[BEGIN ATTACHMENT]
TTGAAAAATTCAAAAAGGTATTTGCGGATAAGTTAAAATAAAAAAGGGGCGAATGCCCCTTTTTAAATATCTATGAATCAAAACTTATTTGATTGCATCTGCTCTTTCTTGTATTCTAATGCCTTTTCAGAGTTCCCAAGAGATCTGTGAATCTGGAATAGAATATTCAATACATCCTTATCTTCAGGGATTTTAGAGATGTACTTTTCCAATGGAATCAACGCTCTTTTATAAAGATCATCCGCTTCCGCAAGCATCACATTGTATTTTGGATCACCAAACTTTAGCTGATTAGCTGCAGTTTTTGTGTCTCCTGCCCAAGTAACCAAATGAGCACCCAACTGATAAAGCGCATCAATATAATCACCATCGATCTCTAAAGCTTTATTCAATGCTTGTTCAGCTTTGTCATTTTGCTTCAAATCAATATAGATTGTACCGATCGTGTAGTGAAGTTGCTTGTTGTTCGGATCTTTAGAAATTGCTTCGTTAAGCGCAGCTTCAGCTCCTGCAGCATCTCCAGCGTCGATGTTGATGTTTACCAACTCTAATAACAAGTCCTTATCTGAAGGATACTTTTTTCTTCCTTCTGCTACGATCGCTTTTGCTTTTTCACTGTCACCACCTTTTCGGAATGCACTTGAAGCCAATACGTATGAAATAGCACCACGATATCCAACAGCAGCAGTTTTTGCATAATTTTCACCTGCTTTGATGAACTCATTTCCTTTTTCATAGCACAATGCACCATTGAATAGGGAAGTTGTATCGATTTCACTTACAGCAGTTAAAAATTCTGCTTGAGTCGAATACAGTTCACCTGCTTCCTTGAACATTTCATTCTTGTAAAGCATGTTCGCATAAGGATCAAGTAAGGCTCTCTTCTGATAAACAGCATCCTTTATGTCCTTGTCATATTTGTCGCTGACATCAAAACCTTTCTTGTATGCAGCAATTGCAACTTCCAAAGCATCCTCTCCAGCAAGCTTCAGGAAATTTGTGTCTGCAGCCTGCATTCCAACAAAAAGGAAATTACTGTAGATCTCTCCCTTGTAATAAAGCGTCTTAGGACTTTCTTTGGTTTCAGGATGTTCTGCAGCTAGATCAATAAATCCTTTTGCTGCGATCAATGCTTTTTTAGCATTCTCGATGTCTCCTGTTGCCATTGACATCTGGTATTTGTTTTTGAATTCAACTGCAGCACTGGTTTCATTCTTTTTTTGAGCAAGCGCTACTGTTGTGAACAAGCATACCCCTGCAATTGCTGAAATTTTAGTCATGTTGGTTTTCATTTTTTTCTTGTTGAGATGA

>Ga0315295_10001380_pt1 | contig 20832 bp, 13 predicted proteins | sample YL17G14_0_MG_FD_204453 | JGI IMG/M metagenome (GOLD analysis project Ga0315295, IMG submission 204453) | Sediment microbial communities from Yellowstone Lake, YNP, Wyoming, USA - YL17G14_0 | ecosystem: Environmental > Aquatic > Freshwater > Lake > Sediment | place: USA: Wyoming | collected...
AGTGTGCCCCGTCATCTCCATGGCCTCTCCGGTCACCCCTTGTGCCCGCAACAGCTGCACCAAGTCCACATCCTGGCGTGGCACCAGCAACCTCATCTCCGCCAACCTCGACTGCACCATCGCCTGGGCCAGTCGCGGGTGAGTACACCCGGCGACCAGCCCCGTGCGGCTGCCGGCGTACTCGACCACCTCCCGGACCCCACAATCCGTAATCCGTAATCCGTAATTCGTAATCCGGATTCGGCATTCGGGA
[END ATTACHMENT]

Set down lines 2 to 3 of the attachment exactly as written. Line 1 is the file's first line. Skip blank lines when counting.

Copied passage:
>Ga0315295_10001380_pt1 | contig 20832 bp, 13 predicted proteins | sample YL17G14_0_MG_FD_204453 | JGI IMG/M metagenome (GOLD analysis project Ga0315295, IMG submission 204453) | Sediment microbial communities from Yellowstone Lake, YNP, Wyoming, USA - YL17G14_0 | ecosystem: Environmental > Aquatic > Freshwater > Lake > Sediment | place: USA: Wyoming | collected...
AGTGTGCCCCGTCATCTCCATGGCCTCTCCGGTCACCCCTTGTGCCCGCAACAGCTGCACCAAGTCCACATCCTGGCGTGGCACCAGCAACCTCATCTCCGCCAACCTCGACTGCACCATCGCCTGGGCCAGTCGCGGGTGAGTACACCCGGCGACCAGCCCCGTGCGGCTGCCGGCGTACTCGACCACCTCCCGGACCCCACAATCCGTAATCCGTAATCCGTAATTCGTAATCCGGATTCGGCATTCGGGA